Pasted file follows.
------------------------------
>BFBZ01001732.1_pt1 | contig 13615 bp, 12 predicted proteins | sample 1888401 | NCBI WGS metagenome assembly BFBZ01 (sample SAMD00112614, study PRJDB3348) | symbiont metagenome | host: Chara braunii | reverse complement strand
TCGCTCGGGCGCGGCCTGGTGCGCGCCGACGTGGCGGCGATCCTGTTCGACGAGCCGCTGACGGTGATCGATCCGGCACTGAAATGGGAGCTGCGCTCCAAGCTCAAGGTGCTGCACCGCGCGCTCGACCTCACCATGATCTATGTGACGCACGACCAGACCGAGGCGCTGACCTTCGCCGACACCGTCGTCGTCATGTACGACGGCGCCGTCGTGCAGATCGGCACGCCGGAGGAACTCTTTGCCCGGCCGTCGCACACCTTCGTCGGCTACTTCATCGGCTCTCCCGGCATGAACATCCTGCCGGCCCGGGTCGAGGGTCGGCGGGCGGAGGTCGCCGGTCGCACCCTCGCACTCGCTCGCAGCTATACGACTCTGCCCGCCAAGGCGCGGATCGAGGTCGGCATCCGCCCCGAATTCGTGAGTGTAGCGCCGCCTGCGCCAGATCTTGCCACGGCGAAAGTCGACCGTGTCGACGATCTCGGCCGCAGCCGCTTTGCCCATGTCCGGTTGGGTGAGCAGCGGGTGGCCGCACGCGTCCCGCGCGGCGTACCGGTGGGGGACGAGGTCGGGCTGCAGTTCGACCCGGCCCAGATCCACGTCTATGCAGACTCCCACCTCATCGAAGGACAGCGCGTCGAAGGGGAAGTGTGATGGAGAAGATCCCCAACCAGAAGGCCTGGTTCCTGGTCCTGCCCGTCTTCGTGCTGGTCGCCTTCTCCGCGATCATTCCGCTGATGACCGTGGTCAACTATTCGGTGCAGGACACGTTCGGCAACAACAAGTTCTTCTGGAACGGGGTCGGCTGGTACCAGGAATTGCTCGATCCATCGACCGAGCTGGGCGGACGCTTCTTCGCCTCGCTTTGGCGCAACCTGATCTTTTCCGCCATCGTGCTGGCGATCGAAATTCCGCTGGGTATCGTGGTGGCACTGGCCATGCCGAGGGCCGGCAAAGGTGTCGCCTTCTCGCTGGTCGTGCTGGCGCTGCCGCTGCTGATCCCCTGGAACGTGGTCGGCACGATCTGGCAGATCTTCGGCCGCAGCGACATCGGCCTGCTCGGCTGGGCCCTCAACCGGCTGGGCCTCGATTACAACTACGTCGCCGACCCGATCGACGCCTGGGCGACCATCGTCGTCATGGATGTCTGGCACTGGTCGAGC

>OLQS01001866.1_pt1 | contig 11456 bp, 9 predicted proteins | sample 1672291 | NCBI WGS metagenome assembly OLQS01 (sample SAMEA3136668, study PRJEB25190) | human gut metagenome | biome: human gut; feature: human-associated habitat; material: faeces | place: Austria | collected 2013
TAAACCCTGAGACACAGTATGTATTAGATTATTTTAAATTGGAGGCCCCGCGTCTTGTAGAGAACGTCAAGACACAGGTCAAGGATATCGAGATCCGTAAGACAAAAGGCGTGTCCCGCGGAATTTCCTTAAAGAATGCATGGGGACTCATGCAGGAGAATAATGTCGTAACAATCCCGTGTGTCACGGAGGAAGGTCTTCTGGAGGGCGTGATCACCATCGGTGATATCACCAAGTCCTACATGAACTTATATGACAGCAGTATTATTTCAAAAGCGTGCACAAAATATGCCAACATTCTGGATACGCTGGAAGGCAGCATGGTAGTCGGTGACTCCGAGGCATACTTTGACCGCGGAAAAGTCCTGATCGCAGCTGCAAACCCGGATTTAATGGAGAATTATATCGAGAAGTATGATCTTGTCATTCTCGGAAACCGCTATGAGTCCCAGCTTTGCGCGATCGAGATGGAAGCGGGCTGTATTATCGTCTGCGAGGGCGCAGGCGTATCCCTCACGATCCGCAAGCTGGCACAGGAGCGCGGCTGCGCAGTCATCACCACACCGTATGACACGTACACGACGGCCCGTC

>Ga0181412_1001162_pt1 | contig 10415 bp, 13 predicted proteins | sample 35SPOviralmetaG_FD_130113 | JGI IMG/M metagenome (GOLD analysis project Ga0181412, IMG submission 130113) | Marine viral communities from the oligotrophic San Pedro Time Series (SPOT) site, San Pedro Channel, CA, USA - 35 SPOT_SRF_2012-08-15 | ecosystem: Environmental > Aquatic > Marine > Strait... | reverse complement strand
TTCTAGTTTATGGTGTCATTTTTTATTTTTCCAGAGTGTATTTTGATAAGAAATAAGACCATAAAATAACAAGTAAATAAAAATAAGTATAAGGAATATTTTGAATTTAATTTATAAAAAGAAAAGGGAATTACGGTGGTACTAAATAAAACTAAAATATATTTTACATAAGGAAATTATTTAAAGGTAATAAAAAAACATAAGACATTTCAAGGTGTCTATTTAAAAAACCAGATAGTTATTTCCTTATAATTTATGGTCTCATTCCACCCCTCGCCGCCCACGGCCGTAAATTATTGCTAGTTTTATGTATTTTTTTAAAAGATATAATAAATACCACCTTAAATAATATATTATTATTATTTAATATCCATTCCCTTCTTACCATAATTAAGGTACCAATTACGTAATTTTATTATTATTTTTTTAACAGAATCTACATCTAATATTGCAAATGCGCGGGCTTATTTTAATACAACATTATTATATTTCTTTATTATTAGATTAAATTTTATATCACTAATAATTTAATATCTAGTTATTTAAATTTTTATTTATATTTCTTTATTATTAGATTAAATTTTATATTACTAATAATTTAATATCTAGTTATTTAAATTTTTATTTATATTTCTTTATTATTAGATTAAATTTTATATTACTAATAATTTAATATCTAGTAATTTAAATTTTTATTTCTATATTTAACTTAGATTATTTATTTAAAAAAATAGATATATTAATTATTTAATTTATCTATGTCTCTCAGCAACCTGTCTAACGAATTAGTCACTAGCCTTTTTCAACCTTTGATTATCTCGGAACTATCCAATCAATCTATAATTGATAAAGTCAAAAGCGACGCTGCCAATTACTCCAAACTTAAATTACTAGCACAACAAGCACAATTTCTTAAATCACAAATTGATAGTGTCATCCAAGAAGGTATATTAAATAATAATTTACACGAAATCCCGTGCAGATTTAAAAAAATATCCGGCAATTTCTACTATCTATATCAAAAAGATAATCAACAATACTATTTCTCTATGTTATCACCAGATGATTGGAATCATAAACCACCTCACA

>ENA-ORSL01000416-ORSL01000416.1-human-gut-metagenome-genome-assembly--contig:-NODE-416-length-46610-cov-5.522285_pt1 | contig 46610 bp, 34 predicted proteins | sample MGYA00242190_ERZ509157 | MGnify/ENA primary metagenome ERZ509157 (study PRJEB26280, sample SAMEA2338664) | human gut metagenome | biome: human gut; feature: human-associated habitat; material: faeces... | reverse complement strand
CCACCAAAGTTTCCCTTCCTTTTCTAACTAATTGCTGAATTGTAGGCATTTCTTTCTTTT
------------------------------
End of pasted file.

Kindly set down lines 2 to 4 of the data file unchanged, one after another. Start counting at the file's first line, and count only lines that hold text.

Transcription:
TCGCTCGGGCGCGGCCTGGTGCGCGCCGACGTGGCGGCGATCCTGTTCGACGAGCCGCTGACGGTGATCGATCCGGCACTGAAATGGGAGCTGCGCTCCAAGCTCAAGGTGCTGCACCGCGCGCTCGACCTCACCATGATCTATGTGACGCACGACCAGACCGAGGCGCTGACCTTCGCCGACACCGTCGTCGTCATGTACGACGGCGCCGTCGTGCAGATCGGCACGCCGGAGGAACTCTTTGCCCGGCCGTCGCACACCTTCGTCGGCTACTTCATCGGCTCTCCCGGCATGAACATCCTGCCGGCCCGGGTCGAGGGTCGGCGGGCGGAGGTCGCCGGTCGCACCCTCGCACTCGCTCGCAGCTATACGACTCTGCCCGCCAAGGCGCGGATCGAGGTCGGCATCCGCCCCGAATTCGTGAGTGTAGCGCCGCCTGCGCCAGATCTTGCCACGGCGAAAGTCGACCGTGTCGACGATCTCGGCCGCAGCCGCTTTGCCCATGTCCGGTTGGGTGAGCAGCGGGTGGCCGCACGCGTCCCGCGCGGCGTACCGGTGGGGGACGAGGTCGGGCTGCAGTTCGACCCGGCCCAGATCCACGTCTATGCAGACTCCCACCTCATCGAAGGACAGCGCGTCGAAGGGGAAGTGTGATGGAGAAGATCCCCAACCAGAAGGCCTGGTTCCTGGTCCTGCCCGTCTTCGTGCTGGTCGCCTTCTCCGCGATCATTCCGCTGATGACCGTGGTCAACTATTCGGTGCAGGACACGTTCGGCAACAACAAGTTCTTCTGGAACGGGGTCGGCTGGTACCAGGAATTGCTCGATCCATCGACCGAGCTGGGCGGACGCTTCTTCGCCTCGCTTTGGCGCAACCTGATCTTTTCCGCCATCGTGCTGGCGATCGAAATTCCGCTGGGTATCGTGGTGGCACTGGCCATGCCGAGGGCCGGCAAAGGTGTCGCCTTCTCGCTGGTCGTGCTGGCGCTGCCGCTGCTGATCCCCTGGAACGTGGTCGGCACGATCTGGCAGATCTTCGGCCGCAGCGACATCGGCCTGCTCGGCTGGGCCCTCAACCGGCTGGGCCTCGATTACAACTACGTCGCCGACCCGATCGACGCCTGGGCGACCATCGTCGTCATGGATGTCTGGCACTGGTCGAGC

>OLQS01001866.1_pt1 | contig 11456 bp, 9 predicted proteins | sample 1672291 | NCBI WGS metagenome assembly OLQS01 (sample SAMEA3136668, study PRJEB25190) | human gut metagenome | biome: human gut; feature: human-associated habitat; material: faeces | place: Austria | collected 2013
TAAACCCTGAGACACAGTATGTATTAGATTATTTTAAATTGGAGGCCCCGCGTCTTGTAGAGAACGTCAAGACACAGGTCAAGGATATCGAGATCCGTAAGACAAAAGGCGTGTCCCGCGGAATTTCCTTAAAGAATGCATGGGGACTCATGCAGGAGAATAATGTCGTAACAATCCCGTGTGTCACGGAGGAAGGTCTTCTGGAGGGCGTGATCACCATCGGTGATATCACCAAGTCCTACATGAACTTATATGACAGCAGTATTATTTCAAAAGCGTGCACAAAATATGCCAACATTCTGGATACGCTGGAAGGCAGCATGGTAGTCGGTGACTCCGAGGCATACTTTGACCGCGGAAAAGTCCTGATCGCAGCTGCAAACCCGGATTTAATGGAGAATTATATCGAGAAGTATGATCTTGTCATTCTCGGAAACCGCTATGAGTCCCAGCTTTGCGCGATCGAGATGGAAGCGGGCTGTATTATCGTCTGCGAGGGCGCAGGCGTATCCCTCACGATCCGCAAGCTGGCACAGGAGCGCGGCTGCGCAGTCATCACCACACCGTATGACACGTACACGACGGCCCGTC